Another protein implicated in PD is HSP90, which interacts with α-synuclein and is also present in Lewy bodies (Uryu et al., 2006). The role of HSP90 in α-synuclein aggregation is still a matter of debate. Some studies suggest that HSP90 inhibits α-synuclein aggregation (Daturpalli et al., 2013), while inhibition of HSP90 was also shown to prevent α-synuclein oligomer formation and to rescue α-synuclein-induced toxicity (Putcha et al., 2010). Although HSP90 actions in PD are not fully understood, chemical SUMOylation of HSP90 was recently shown to modulate co-chaperone binding in vitro (Wolmarans et al., 2019). Therefore, SUMOylation may play a role in the ability of HSP90 to modulate α-synuclein aggregation into Lewy bodies.

SUMO1 and one of α-synuclein SUMO-ligase, PIAS2, were detected in Lewy bodies of PD brains (Kim et al., 2011; Rott et al., 2017). Most importantly, the levels of SUMOylated α-synuclein isolated by immunoprecipitation are increased in the cerebral cortex of PD patients with dementia (Rott et al., 2017). Moreover, SUMO1 is also associated with lysosomal remnants in glial cytoplasmic inclusions of Multiple System Atrophy (MSA) brains (Pountney et al., 2005; Wong et al., 2013; Radford et al., 2014), and SUMO1 is found by confocal microscopy to co-localize with both α-synuclein and HSP90 in the disease inclusions (Wong et al., 2013). While data of immunoprecipitation experiments suggest that HSP90 may be conjugated to SUMO1 in glial cytoplasmic inclusions (Wong et al., 2013), the validation of SUMO1 conjugation to α-synuclein in MSA brains still need further investigation. Overall, although SUMO1 covalent conjugation to α-synuclein in α-synucleinopathy lesions need to be confirmed by improved mass spectrometry techniques, the current findings suggest that different proteins present in α-synucleinopathy lesions, including α-synuclein (Rott et al., 2017) and HSP90 (Uryu et al., 2006), could be SUMOylated and could also play a role in neurodegeneration. Altogether, understanding the regulation of α-synuclein SUMOylation, and possibly other proteins (such as HSP90), may help shed light on the mechanisms that lead to PD and other α-synucleinopathies.

α-Synuclein SUMOylation

α-synuclein contains two SUMOylation consensus lysines (Lys96 and Lys102), which favor conjugation by SUMO1 over SUMO2/3 (Dorval and Fraser, 2006; Table 2). Different SUMO-ligases SUMOylate α-synuclein, including human Polycomb protein 2 (hPc2), PIAS2 and TRIM28 (Krumova et al., 2011; Oh et al., 2011; Rott et al., 2017; Rousseaux et al., 2018), and they tend to lead to predominant monoSUMOylation or multi-monoSUMOylation (Krumova et al., 2011; Rott et al., 2017). Specific α-synuclein SUMOylation by the SUMO-ligases was confirmed using different experimental approaches, including in vitro conjugation assays and immunoprecipitations using cell lines, primary neuronal cultures as well as brain tissues (Krumova et al., 2011; Rott et al., 2017; Rousseaux et al., 2018; Zhu et al., 2018).

TABLE 2
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Table 2. α-synuclein SUMOylation.

According to the consensus motif (Ψ-K-x-D/E), α-synuclein lysines 96 and 102 have a very high SUMOylation score (Zhao et al., 2014). Nevertheless, mass spectrometry analysis of purified α-synuclein from SUMO2 transgenic mice identified that several other α-synuclein lysines (11 out of the total 15) are SUMOylated, implying that α-synuclein is also SUMOylated in non-consensus lysines in vivo (Krumova et al., 2011). Accordingly, mutations in Lys96 and Lys102 promoted only a partial decrease in α-synuclein SUMOylation (Krumova et al., 2011; Rott et al., 2017). Altogether, the variety of α-synuclein lysine residues that can be conjugated by SUMO, together with the redundancy of SUMO-ligases and SUMO isoforms that can contribute to α-synuclein SUMOylation, support the idea that differences in SUMOylation patterns could lead to a complex regulation of α-synuclein normal and pathological functions, including degradation, intracellular distribution, protein interactions and aggregation.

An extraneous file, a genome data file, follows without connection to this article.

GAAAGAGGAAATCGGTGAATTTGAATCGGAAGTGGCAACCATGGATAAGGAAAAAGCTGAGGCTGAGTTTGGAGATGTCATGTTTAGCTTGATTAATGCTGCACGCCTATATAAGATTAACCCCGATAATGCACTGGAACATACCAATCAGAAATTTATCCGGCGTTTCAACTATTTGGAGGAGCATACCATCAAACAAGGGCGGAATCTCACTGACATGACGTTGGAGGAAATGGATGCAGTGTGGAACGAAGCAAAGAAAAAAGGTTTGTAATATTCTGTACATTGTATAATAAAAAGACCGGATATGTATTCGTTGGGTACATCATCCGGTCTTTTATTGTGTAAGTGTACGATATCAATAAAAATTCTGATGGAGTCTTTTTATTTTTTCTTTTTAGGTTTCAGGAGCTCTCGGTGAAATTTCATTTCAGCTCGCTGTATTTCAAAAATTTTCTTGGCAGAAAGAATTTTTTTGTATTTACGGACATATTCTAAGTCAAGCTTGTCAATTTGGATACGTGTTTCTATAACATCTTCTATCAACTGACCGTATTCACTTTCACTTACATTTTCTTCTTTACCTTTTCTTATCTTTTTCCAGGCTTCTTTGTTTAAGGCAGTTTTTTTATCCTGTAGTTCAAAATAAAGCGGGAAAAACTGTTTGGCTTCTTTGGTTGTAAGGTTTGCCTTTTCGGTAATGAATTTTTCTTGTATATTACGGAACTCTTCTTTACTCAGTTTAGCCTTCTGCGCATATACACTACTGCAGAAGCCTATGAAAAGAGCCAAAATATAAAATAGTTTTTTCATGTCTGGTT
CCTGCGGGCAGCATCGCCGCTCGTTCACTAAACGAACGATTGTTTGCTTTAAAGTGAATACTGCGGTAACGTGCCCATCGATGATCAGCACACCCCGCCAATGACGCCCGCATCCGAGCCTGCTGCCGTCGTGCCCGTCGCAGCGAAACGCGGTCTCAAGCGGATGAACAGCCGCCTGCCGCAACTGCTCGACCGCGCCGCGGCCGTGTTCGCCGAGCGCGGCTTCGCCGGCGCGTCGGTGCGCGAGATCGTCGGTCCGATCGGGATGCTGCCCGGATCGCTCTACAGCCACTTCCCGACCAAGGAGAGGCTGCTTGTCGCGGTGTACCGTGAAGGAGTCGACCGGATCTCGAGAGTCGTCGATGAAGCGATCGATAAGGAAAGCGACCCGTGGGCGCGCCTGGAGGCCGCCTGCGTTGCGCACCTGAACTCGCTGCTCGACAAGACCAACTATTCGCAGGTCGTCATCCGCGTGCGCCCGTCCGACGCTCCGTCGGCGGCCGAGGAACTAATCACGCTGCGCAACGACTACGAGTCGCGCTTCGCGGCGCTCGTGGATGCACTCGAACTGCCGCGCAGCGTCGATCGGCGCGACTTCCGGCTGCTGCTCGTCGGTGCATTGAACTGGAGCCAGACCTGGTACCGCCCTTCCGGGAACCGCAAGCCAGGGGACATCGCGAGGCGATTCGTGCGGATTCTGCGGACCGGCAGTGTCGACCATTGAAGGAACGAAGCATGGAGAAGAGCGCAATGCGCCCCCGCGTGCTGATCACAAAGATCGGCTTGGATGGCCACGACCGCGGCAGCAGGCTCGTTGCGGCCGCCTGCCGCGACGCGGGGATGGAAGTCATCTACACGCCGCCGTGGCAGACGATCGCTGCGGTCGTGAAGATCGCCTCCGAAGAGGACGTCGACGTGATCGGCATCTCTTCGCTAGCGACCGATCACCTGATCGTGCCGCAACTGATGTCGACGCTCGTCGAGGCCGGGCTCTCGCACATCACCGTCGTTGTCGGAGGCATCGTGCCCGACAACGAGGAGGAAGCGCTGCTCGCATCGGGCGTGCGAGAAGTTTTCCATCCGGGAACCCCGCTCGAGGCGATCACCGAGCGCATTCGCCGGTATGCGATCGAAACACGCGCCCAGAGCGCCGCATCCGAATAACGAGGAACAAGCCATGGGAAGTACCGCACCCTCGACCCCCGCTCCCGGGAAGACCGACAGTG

SUMOylation Affecting the Subcellular Localization of α-Synuclein

SUMOylation is involved in targeting proteins to different subcellular compartments, in particular to the nucleus (Pichler and Melchior, 2002). Thus, it is conceivable that SUMOylation could play a critical role in the intracellular targeting of α-synuclein. Even though α-synuclein is primarily located at nerve terminals; recent biochemical analysis has consistently identified α-synuclein in the nucleus of neurons (Pinho et al., 2019). Aggregated and Ser129 phosphorylated α-synuclein accumulate in the nucleus of neurons of DLB brains (Pinho et al., 2019). Additional studies have reported that α-synuclein is present in the nucleus of nigral neurons of mice upon injection of paraquat (Goers et al., 2003). Besides, α-synuclein interacts and aggregates with histones (Goers et al., 2003; Kontopoulos et al., 2006; Jiang et al., 2017). Supporting the possible role of SUMOylation in the regulation of α-synuclein translocation to the nucleus, the nuclear SUMO-ligase TRIM28 promotes the accumulation of α-synuclein in the nucleus of neurons (Rousseaux et al., 2016; Figure 1). Another study showed increased nuclear translocation of SUMOylated α-synuclein upon interaction with karyopherin (Ryu et al., 2019).

FIGURE 1
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Figure 1. SUMOylation regulates α-synuclein accumulation and aggregation. PIAS2, TRIM28 and hPc2 SUMOylate α-synuclein. α-synuclein SUMOylation counteracts its ubiquitination and proteasomal degradation, leading to increased α-synuclein steady-state levels. SUMOylation of α-synuclein also leads to its increased aggregation per se. SUMOylation of α-synuclein was also suggested to increase its exosomal release and nuclear translocation.